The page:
E-ink Now Being Sued for Patent Infringement
Mike Cane slipped me a press release today which looks to be a simple case of patent trolling – but isn’t.
It seems my favorite screen tech company is now being sued by a company no one has ever heard of. Copytele, a screen tech company based on Long Island, has filed a patent infringement lawsuit against E-ink in the Federal District Court for the Northern District of California. They’ve also filed suit against AUO and E-ink, alleging "breach of contract, fraud, conspiracy to monopolize, unfair business practices, antitrust".
So, this is a simple case of patent trolling, right? Not necessarily.
Update: Copytele has filed a patent infringement lawsuit against Skype. They are clearly a troll.
You see, Copytele might be an obscure company but I have heard of them before. Between their past press releases and their SEC filings, I cannot say for certain that they do not have a valid case.
Copytele is a reserach firm that, so far as I can tell, has never released a product to market. Instead they focus on developing the tech and licensing it to other companies. They have a broad range of screen tech patents, including ones for EPD screens (like E-ink) as well as MEMS based screens.
I last heard about Copytele in June 2011. At that time this firm announced a deal with AUO, the ginormous screen manufacturer. Copytele licensed their epaper screen tech to Sipix, AUO’s epaper subsidiary, and was also working with Sipix to further develop the technology so AUO could manufacture it. AUO agreed to pay Copytele $3 million up front and another $7 million when certain goals were met.
I didn’t report on the AUO/Copytele deal at the time because I didn’t know enough about the screen tech. But in retrospect I would bet that AUO signed the deal because Copytele had better screen tech than Sipix.
Sipix debuted their first screen on the Pandigital Novel eReader in 2010, with a similar screen going into the Bookeen Orizon a short time later. These ereaders were released months behind schedule due to production issues and they ended up shipping with unsatisfactory screens. As I reported in October 2010 (and was confirmed elsewhere), the screen on the Pandigital Novel eReader was a much darker gray than even the E-ink screen on the original Kindle.
I’m pointing out the general poor quality of the screen because it explains why AUO signed a deal with Copytele. The smaller company probably had better technology and they were paid to help Sipix make better screens.
The latest info I can find on the AUO/Copytele deal is dated July 2012. Copytele’s 10-k SEC filing indicates that the deal with AUO was still going on and that Copytele could not say when the work would be complete.
Do you remember what happened in August 2012? E-ink bought out AUO’s controlling interest in Sipix and announced plans to integrate the Sipix screen tech into the next generation E-ink screens.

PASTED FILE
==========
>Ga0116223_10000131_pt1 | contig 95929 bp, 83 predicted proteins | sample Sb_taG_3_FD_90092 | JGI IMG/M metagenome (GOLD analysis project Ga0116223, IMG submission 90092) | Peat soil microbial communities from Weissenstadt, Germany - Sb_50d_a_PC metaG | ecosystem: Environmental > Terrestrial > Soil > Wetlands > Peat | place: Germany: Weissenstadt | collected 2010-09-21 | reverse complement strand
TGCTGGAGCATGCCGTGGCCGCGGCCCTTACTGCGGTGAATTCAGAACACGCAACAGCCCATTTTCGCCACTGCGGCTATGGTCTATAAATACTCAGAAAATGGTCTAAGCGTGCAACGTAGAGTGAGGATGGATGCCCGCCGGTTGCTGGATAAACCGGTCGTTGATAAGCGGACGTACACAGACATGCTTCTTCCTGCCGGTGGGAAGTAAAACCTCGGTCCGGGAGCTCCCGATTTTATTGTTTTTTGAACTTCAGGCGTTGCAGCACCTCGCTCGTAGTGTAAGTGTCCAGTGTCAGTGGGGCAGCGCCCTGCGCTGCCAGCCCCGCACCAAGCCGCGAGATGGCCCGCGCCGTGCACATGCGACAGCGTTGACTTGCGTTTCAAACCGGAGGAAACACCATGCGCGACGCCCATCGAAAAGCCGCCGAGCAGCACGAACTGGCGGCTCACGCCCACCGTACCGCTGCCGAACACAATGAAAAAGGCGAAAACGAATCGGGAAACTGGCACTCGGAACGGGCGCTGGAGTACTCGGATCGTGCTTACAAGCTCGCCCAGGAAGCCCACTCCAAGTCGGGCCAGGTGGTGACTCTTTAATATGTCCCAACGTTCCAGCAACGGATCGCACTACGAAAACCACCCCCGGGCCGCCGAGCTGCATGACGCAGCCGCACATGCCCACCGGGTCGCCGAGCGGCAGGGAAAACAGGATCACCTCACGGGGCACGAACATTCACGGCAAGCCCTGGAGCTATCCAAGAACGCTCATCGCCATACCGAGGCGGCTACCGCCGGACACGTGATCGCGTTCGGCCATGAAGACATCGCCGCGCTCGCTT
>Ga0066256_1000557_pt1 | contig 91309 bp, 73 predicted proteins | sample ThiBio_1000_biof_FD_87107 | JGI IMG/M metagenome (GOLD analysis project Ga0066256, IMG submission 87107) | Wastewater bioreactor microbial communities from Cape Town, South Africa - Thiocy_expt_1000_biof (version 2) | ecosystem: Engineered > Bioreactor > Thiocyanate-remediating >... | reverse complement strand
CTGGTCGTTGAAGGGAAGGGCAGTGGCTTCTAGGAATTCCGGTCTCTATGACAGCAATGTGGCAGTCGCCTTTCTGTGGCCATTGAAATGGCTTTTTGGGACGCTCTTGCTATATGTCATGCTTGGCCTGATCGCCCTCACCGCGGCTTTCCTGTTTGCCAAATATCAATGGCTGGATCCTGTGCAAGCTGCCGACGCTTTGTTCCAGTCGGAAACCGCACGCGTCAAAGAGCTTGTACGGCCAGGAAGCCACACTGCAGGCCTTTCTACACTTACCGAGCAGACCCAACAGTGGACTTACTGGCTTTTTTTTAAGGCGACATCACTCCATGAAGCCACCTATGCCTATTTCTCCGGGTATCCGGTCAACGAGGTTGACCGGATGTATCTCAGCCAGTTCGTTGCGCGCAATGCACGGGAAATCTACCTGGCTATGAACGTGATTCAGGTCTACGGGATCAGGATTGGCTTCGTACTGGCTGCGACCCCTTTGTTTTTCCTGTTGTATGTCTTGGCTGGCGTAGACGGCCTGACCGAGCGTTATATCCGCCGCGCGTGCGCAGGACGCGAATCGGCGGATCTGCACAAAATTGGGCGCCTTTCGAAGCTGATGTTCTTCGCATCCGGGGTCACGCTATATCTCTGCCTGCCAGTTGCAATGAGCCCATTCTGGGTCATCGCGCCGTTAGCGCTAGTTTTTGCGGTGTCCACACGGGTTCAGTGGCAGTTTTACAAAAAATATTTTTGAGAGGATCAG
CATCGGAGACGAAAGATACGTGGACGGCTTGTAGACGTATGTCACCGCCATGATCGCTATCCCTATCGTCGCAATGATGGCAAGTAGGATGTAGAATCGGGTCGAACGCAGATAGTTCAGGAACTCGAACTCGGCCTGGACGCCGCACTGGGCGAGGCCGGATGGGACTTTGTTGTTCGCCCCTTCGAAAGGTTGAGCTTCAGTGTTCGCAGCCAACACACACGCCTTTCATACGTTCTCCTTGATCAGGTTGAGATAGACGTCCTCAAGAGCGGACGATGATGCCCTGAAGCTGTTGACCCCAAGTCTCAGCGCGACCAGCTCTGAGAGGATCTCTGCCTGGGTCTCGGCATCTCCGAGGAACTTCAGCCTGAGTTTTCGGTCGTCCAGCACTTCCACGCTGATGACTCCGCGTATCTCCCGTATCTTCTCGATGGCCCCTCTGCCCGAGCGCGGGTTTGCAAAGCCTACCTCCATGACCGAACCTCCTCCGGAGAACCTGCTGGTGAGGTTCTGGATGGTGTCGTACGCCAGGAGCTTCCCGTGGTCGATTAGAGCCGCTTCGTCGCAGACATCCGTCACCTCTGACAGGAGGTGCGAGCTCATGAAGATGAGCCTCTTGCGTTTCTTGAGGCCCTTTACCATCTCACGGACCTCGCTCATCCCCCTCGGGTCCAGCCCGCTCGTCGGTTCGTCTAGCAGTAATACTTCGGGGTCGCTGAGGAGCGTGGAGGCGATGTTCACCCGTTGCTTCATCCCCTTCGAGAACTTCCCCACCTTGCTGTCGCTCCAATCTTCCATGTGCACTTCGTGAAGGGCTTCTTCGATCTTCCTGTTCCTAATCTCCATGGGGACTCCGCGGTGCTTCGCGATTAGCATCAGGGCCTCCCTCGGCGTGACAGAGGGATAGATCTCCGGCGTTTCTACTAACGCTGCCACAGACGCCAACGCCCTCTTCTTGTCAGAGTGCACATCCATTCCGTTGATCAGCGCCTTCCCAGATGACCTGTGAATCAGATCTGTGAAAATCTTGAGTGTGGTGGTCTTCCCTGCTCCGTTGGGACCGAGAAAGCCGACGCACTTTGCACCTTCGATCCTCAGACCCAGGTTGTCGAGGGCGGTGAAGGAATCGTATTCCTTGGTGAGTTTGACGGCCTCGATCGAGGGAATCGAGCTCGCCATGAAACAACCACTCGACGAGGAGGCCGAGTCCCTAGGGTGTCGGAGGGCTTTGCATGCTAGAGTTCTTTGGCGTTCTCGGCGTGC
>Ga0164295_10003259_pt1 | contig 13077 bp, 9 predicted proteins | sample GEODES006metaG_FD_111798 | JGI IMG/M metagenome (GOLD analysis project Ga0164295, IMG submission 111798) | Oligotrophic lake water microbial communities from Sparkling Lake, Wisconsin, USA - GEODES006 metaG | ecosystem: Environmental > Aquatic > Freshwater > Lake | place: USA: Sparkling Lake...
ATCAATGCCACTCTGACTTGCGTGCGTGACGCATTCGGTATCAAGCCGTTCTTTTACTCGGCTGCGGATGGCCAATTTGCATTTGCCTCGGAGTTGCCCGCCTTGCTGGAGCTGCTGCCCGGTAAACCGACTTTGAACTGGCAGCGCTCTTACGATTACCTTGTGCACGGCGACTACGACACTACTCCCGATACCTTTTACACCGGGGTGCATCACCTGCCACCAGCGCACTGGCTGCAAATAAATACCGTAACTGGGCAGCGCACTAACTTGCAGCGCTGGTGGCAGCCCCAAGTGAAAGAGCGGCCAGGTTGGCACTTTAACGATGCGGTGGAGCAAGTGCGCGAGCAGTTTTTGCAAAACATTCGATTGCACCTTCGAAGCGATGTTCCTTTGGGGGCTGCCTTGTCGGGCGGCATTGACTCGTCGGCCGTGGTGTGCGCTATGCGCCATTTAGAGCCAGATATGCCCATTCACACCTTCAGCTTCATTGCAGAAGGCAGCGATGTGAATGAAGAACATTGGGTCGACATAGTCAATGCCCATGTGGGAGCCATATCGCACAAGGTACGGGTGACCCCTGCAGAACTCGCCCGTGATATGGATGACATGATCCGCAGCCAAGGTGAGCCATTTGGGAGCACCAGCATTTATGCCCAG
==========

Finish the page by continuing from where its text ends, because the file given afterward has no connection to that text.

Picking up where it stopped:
Now that is an interesting complication. It makes me wonder if the E-ink/Sipix deal went through before the specific status of the Sipix IP (and whatever part actually belongs to Copytele) had been nailed down.
I’m not pre-judging the case, but I will note that case is not as simple as patent trolling. It’s probably going to hinge on a nuanced reading of the agreement between AUO and Copytele and whatever paper trail the development team has created.
This could be an interesting case.
Mike Cane January 28, 2013 um 8:56 pm
With all the patents suits flying these days, I tend not to read the damn releases anymore and chalk them up to either trolling or desperation.
Ted Thigpen February 4, 2013 um 2:12 pm
This article fails to mention Copytele was in business for 30 years with no real revenue, products, or profits to speak of. The firm fired it’s CEO for questionable practices, and that Copytele has funding of about $2 million dollars.
Really? You see this as a threat?
Copytele has never shown the screen by the way to a single shareholder or outside person.
Nate Hoffelder February 4, 2013 um 2:22 pm
My post doesn’t mention that Copytele has been failing gracefully for the past 20 years because I didn’t find that out until afterwards.
Even so, Copytele still talked AUO out of $3 million cash. I was told last week that the CEO of AUO had to have signed off on that deal, and that it was virtually unheard of for AUO to make an upfront payment. Can you say with absolute certainty that Copytele didn’t have something to show off that was better than what Sipix could make?
KrusosGooses February 4, 2013 um 2:18 pm
Copytele has 200 million shares outstanding. The vast majority came from insiders selling discounted stock options onto the open market.
Unless Copytele is given a win with billions, the company is so diluted no one but insiders that got discounted shares or shares for free will really profit.
Copytele had an article written about this technology in Fortune Magazine in 1986, they basically called the firm a joke, that was back then. You mean to tell me the author of this article knows all about displays, but not of Copytele.
NOT BLOODY LIKELY!